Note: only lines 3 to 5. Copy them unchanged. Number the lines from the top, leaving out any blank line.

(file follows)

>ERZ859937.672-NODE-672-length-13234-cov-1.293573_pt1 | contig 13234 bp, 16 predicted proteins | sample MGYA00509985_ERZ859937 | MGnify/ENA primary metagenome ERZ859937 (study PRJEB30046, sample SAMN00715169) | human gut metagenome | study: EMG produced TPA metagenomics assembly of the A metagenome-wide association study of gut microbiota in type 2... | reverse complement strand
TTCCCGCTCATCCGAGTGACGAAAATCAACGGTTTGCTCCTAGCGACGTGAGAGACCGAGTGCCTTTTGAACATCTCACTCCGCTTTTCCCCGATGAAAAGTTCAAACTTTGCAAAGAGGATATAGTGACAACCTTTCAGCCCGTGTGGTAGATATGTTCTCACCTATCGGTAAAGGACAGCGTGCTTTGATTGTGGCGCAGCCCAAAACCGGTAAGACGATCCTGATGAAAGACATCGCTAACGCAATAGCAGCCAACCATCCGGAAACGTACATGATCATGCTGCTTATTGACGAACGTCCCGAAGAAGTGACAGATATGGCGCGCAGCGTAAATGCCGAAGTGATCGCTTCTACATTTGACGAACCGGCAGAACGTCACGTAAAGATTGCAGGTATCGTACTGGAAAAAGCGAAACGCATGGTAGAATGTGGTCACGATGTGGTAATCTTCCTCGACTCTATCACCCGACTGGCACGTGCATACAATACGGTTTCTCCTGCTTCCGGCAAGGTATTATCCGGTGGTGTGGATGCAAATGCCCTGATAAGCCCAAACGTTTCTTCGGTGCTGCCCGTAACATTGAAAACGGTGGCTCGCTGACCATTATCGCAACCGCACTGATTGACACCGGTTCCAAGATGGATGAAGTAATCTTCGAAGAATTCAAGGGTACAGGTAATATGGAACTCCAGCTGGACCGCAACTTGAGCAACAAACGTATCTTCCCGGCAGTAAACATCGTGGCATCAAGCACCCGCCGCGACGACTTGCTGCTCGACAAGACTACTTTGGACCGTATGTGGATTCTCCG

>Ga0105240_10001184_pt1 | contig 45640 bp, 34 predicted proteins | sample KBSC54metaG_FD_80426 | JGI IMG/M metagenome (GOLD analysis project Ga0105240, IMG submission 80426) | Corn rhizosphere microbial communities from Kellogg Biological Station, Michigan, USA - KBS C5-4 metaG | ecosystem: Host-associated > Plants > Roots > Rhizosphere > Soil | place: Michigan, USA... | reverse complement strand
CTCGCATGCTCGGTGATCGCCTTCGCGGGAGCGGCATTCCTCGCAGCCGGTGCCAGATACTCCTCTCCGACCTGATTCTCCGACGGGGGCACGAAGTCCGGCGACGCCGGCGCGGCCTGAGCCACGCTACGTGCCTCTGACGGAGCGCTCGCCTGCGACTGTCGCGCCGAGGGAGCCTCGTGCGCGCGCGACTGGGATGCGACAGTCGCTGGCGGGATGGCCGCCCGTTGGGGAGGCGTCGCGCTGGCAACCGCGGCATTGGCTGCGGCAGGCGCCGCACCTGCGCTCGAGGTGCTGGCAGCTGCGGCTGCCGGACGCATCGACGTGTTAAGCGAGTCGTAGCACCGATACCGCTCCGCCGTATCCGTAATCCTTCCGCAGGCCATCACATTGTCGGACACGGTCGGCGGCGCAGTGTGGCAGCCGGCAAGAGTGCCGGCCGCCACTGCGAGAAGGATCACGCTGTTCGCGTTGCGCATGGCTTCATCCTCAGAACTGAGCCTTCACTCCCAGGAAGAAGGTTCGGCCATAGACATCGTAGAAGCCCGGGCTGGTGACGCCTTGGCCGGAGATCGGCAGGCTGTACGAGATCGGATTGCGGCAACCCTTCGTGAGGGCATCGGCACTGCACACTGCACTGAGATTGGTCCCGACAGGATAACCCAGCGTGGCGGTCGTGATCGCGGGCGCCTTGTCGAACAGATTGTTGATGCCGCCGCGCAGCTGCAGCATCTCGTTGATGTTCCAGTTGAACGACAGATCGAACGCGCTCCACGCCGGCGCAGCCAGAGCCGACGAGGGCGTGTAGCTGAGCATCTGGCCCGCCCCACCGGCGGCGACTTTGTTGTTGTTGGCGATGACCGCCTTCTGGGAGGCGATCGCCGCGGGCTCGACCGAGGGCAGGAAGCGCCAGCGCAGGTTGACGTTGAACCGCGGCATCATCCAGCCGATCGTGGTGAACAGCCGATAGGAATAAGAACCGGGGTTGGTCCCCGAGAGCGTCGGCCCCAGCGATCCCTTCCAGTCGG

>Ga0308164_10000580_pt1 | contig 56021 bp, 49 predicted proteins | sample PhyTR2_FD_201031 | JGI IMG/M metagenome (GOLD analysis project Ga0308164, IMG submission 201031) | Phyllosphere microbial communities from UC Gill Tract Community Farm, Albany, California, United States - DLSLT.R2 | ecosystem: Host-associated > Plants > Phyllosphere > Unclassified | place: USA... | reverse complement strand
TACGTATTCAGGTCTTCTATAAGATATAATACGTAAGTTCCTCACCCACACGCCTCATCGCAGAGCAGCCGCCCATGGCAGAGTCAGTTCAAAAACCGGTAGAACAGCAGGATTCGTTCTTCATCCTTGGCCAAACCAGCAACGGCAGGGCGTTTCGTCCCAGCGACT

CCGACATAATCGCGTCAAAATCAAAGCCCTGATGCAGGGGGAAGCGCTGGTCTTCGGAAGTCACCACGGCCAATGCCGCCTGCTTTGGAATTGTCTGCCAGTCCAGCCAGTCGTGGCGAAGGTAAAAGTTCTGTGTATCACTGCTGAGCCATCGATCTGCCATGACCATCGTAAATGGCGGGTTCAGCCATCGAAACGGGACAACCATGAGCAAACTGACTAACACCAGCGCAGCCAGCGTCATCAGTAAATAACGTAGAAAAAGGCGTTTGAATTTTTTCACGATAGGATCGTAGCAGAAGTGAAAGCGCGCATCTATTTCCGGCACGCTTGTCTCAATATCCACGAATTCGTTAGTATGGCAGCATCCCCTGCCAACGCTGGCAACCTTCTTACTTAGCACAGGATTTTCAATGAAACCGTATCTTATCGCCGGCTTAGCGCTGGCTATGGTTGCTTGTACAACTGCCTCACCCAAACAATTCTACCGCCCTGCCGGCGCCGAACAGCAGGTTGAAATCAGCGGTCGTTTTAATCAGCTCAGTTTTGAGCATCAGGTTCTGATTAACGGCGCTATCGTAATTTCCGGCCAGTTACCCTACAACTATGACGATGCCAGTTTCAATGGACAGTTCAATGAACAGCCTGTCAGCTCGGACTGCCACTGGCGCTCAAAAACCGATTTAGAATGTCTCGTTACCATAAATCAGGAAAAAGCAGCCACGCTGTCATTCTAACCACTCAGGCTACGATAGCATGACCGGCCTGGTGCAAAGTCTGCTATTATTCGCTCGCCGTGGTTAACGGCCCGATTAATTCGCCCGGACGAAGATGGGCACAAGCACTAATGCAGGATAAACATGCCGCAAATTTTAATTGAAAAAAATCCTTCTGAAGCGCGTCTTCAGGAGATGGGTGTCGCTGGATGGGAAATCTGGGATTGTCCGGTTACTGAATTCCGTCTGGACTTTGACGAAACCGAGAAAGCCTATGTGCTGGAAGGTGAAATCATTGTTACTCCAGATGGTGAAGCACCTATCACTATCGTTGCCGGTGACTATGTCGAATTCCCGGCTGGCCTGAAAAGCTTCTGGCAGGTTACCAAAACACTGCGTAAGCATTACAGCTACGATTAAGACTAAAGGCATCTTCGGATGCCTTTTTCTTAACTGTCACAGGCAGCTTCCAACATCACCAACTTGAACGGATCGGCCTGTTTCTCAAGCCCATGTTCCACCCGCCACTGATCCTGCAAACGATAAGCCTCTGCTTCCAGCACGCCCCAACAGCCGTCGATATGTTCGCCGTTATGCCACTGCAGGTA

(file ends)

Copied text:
>Ga0105240_10001184_pt1 | contig 45640 bp, 34 predicted proteins | sample KBSC54metaG_FD_80426 | JGI IMG/M metagenome (GOLD analysis project Ga0105240, IMG submission 80426) | Corn rhizosphere microbial communities from Kellogg Biological Station, Michigan, USA - KBS C5-4 metaG | ecosystem: Host-associated > Plants > Roots > Rhizosphere > Soil | place: Michigan, USA... | reverse complement strand
CTCGCATGCTCGGTGATCGCCTTCGCGGGAGCGGCATTCCTCGCAGCCGGTGCCAGATACTCCTCTCCGACCTGATTCTCCGACGGGGGCACGAAGTCCGGCGACGCCGGCGCGGCCTGAGCCACGCTACGTGCCTCTGACGGAGCGCTCGCCTGCGACTGTCGCGCCGAGGGAGCCTCGTGCGCGCGCGACTGGGATGCGACAGTCGCTGGCGGGATGGCCGCCCGTTGGGGAGGCGTCGCGCTGGCAACCGCGGCATTGGCTGCGGCAGGCGCCGCACCTGCGCTCGAGGTGCTGGCAGCTGCGGCTGCCGGACGCATCGACGTGTTAAGCGAGTCGTAGCACCGATACCGCTCCGCCGTATCCGTAATCCTTCCGCAGGCCATCACATTGTCGGACACGGTCGGCGGCGCAGTGTGGCAGCCGGCAAGAGTGCCGGCCGCCACTGCGAGAAGGATCACGCTGTTCGCGTTGCGCATGGCTTCATCCTCAGAACTGAGCCTTCACTCCCAGGAAGAAGGTTCGGCCATAGACATCGTAGAAGCCCGGGCTGGTGACGCCTTGGCCGGAGATCGGCAGGCTGTACGAGATCGGATTGCGGCAACCCTTCGTGAGGGCATCGGCACTGCACACTGCACTGAGATTGGTCCCGACAGGATAACCCAGCGTGGCGGTCGTGATCGCGGGCGCCTTGTCGAACAGATTGTTGATGCCGCCGCGCAGCTGCAGCATCTCGTTGATGTTCCAGTTGAACGACAGATCGAACGCGCTCCACGCCGGCGCAGCCAGAGCCGACGAGGGCGTGTAGCTGAGCATCTGGCCCGCCCCACCGGCGGCGACTTTGTTGTTGTTGGCGATGACCGCCTTCTGGGAGGCGATCGCCGCGGGCTCGACCGAGGGCAGGAAGCGCCAGCGCAGGTTGACGTTGAACCGCGGCATCATCCAGCCGATCGTGGTGAACAGCCGATAGGAATAAGAACCGGGGTTGGTCCCCGAGAGCGTCGGCCCCAGCGATCCCTTCCAGTCGG

>Ga0308164_10000580_pt1 | contig 56021 bp, 49 predicted proteins | sample PhyTR2_FD_201031 | JGI IMG/M metagenome (GOLD analysis project Ga0308164, IMG submission 201031) | Phyllosphere microbial communities from UC Gill Tract Community Farm, Albany, California, United States - DLSLT.R2 | ecosystem: Host-associated > Plants > Phyllosphere > Unclassified | place: USA... | reverse complement strand